| “A VOLUNTEER is a person whose charity is fidelity, who is faithful in an unfaithful world, grateful in an ungrateful world, giving when all about are grasping, listening when others need to tell about their fears and problems.”
- From "The Beacon," newsletter of Birthrite, South Africa. Submitted November 18, 2004 by Marjorie Moore. Minds Eye Information Service, Belleville, IL
Although volunteerism is a global phenomenon, its potential for helping meet desired sustainable development goals is yet to be fully recognized. Volunteerism is not new. Indeed, since the beginning of civilization, one of the most basic of values has been people helping people and, in the process, helping themselves. Volunteering, a personal or collective engagement, which flourishes in all nations, cultures and religions, is present across the spectrum of human development activities. What is new is the growing awareness and recognition of the contribution of volunteerism to social and economic development. Research and examples at the local, national and international levels highlight the importance of volunteering for the development process. Data on formal volunteerism in several countries suggest that most volunteers and the groups in which they are involved are active in more than one of the core areas of sustainable development, such as social services, health, education, credit and financial self-help groups, community development, housing, environment and animal protection.
"Blessed is he who, in the name of charity and good will, shepherds the weak through the valley of darkness, for he is truly his brother's keeper and the finder of lost children." - Ezekiel 25:17.
Volunteerism connects well with the three pillars: economic growth, social development and environmental protection. In countries where the contribution of volunteerism has been tabulated, the figures suggest that anywhere between 8% and 14% of GNP can be traced to voluntary action. Less empirical observations in many other countries on the economic productive capacity of local communities clearly highlight the impact of voluntary action on the well-being of those communities.
When the purpose of service and volunteerism is to strengthen democratic participation and community empowerment, volunteerism can be wholly beneficial. As Ivan Illich once observed about international volunteerism, "[Volunteers] frequently wind up alleviating the damage done by money and weapons….” When conducted as part of a deliberately revelatory cycle, volunteerism can become a process for empowerment, as long as it is not at the expense of others' self-determination.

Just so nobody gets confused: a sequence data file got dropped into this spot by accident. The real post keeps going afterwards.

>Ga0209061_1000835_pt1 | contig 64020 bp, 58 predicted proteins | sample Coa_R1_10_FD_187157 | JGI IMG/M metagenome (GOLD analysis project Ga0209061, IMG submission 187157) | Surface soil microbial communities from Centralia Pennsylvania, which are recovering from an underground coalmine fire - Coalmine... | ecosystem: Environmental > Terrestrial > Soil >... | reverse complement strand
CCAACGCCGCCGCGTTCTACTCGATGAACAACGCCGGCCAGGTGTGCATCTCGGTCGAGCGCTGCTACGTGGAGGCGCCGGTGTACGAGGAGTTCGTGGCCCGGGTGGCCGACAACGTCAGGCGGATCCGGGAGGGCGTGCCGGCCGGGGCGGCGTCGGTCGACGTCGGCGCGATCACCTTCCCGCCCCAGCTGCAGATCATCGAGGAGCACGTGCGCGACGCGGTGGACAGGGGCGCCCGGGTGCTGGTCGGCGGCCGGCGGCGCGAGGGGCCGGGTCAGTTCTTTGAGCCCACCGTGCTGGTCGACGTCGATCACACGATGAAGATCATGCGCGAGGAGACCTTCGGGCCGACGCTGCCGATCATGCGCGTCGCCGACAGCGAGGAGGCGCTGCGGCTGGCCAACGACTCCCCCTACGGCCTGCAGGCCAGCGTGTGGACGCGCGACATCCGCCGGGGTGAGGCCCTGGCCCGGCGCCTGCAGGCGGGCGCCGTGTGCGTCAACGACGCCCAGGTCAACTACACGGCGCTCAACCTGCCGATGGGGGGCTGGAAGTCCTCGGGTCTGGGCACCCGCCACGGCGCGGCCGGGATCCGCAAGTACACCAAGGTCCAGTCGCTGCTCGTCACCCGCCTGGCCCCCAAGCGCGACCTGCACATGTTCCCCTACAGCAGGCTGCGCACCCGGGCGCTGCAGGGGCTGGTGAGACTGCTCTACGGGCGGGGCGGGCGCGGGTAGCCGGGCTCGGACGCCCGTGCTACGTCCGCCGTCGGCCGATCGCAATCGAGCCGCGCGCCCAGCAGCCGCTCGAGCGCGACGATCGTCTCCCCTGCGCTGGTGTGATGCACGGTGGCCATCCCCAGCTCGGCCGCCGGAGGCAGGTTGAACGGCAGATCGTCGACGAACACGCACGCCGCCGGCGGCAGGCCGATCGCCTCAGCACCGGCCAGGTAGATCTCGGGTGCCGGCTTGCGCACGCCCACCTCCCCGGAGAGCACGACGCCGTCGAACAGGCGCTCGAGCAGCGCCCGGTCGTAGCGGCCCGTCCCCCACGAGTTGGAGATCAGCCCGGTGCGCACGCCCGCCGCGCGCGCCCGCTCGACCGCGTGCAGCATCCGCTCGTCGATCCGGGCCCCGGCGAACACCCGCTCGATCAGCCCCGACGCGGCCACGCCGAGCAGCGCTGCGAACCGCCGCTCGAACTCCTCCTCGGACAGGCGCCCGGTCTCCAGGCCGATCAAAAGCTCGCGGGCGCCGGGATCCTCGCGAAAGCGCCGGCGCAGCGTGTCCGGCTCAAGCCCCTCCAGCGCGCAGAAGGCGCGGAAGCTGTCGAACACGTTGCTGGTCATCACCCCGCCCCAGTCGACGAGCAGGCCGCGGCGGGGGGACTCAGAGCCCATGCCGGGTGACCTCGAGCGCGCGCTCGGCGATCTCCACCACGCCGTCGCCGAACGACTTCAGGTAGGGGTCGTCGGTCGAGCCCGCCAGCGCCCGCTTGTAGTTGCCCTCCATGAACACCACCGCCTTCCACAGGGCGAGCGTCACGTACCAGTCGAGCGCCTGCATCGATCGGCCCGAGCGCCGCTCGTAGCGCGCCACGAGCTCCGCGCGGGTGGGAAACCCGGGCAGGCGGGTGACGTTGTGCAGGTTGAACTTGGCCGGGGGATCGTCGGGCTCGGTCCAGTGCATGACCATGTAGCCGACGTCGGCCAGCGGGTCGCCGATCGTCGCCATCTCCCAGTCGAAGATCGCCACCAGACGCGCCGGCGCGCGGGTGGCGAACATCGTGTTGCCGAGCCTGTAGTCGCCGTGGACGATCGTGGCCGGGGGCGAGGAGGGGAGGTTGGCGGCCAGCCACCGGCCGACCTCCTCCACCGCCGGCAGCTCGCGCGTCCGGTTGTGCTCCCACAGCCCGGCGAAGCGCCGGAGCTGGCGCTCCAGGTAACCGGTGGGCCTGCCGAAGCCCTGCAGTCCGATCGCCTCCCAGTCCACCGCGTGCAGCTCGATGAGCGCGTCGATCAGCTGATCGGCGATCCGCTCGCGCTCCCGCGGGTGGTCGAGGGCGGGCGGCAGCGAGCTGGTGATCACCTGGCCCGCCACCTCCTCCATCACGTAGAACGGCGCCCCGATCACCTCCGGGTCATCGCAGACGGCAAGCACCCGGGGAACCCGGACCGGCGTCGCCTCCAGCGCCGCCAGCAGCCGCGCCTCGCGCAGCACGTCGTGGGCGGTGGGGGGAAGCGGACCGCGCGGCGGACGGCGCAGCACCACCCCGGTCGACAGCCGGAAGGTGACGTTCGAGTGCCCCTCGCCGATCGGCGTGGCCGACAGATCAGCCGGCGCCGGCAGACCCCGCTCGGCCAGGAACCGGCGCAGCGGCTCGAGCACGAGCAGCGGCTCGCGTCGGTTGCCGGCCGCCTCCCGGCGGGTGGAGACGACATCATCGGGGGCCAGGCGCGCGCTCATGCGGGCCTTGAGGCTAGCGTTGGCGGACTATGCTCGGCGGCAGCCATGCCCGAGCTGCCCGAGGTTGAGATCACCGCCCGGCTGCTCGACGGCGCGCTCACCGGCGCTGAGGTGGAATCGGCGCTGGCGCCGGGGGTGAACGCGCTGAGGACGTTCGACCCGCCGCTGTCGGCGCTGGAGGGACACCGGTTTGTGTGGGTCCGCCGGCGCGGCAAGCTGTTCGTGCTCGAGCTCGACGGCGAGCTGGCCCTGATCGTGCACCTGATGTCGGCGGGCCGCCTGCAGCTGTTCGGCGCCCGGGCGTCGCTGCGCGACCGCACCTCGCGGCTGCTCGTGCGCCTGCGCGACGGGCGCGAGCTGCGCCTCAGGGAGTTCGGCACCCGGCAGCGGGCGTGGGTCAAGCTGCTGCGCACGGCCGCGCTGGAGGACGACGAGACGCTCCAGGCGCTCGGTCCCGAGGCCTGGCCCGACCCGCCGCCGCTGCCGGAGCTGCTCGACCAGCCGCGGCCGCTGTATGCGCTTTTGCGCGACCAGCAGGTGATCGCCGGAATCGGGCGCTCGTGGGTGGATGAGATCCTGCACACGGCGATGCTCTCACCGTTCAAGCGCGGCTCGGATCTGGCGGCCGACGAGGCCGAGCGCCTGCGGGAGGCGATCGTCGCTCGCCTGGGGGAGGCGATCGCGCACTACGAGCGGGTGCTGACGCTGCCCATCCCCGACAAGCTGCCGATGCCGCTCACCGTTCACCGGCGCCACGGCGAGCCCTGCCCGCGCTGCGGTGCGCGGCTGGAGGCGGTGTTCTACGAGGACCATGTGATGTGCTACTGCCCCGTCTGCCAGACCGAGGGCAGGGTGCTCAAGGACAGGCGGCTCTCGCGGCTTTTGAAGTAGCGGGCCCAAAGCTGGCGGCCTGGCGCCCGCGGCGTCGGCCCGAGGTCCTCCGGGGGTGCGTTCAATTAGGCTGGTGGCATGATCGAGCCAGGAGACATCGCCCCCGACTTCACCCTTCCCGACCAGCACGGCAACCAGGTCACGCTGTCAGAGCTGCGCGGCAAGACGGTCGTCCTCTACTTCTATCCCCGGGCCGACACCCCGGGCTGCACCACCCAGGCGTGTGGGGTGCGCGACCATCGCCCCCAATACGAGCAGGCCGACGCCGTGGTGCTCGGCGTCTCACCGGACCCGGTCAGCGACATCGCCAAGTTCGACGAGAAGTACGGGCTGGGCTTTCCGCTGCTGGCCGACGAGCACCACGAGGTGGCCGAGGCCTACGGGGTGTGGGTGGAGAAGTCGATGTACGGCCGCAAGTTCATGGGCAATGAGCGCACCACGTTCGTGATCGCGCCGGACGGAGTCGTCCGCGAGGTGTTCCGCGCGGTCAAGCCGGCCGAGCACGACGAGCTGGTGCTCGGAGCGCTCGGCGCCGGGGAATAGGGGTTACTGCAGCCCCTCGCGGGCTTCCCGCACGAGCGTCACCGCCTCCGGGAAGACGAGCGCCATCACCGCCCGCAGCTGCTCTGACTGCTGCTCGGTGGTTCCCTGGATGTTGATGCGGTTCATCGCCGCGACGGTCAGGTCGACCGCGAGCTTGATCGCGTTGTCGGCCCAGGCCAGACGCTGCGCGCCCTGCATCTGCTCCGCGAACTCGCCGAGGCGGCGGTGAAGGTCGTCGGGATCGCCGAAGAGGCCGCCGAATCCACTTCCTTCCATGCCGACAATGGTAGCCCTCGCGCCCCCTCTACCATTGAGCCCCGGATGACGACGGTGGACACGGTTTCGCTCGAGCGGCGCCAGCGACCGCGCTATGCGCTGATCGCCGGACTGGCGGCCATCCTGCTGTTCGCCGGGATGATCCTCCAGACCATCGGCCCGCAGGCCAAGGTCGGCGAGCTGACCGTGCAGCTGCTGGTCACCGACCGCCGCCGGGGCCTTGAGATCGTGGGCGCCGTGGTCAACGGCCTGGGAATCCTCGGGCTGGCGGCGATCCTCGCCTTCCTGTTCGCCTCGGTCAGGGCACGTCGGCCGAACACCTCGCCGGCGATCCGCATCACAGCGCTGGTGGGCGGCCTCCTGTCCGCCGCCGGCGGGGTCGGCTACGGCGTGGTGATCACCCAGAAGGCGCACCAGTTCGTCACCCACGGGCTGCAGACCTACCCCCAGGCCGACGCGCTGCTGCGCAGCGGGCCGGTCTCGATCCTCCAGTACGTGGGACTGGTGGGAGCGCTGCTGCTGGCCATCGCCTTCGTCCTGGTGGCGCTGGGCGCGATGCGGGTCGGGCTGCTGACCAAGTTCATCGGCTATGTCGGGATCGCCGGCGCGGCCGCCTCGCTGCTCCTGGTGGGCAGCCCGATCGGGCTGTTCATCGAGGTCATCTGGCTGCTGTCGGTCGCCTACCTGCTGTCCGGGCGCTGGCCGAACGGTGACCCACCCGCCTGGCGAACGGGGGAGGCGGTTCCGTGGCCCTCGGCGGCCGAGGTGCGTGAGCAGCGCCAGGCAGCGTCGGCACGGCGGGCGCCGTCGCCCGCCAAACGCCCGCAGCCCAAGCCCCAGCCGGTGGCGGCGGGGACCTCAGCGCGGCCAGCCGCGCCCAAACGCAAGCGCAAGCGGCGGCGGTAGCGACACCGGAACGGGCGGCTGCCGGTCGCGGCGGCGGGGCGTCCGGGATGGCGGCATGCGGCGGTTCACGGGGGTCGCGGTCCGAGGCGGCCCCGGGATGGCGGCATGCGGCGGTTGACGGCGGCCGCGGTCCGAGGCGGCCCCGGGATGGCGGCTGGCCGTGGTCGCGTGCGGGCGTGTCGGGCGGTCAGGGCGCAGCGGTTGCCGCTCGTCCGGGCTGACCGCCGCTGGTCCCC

After growing up occasionally homeless, then in a low-income community where my family and friends was the subject of much volunteerism, I started working as volunteer for the people in many areas like developing a tutoring and mentoring program for the rural youth and women, and assisting many voluntary organizations in the rural area, training them on ICTs, sustainable environment and how to help the physically challenged. I promoted volunteerism to all kinds of people. However, my most riveting experience came when I served as state co-coordinator for International Association for Volunteer Effort where I was responsible for recruiting and teaching young and old people about volunteering. I discovered that the language of "service" covered an attitude that was pious at best; at worst, it perpetuated a sense of “noblesse oblige” - the royalty, taking pity on the peasants and giving them alms.
“Service is never a simple act; it's about sacrifice for others and about accomplishment for ourselves, about reaching out, one person to another, about all our choices gathered together as a country to reach across all our divides.”
-Former US President G. W. Bush
My own concern was coupled with others whom I met in this act of volunteering. After several years, I worked with a group of people from across the Nation and West Africa to develop a teaching practice called Activist Learning. I will never forget my relationship in volunteerism with Dr. Rose Ekeleme and Oyebisi Babatunde Oluseyi with whom I organised IVD 2004 events together. After exploring the benefits and faults of service learning, we defined Activist Learning as community learning characterized by people taking action to realize a society based on just relationships by seeking to change unequal power structures throughout our communities. However, after promoting Activist Learning for several years I discovered that there is another need that extends beyond schools and into communities. I saw that need as a re-visioning experience of volunteers.
Below is the sample work of volunteers in Nigeria.
Dr. Rose Ekeleme – President - International Association for Volunteer Effort (Nigeria)
Dr. Rose Ekeleme became a member of IAVE in 1988, Dr. Ekeleme has been an avid and dedicated volunteer from her youth, when she volunteered as a Girl Guide and member of the Red Cross to assist the disabled and the less privileged. It is this same interest that prompted her to major in special education for her doctorate degree. She belongs to several philanthropic organisations in Nigeria, especially those catering to the interests of women.
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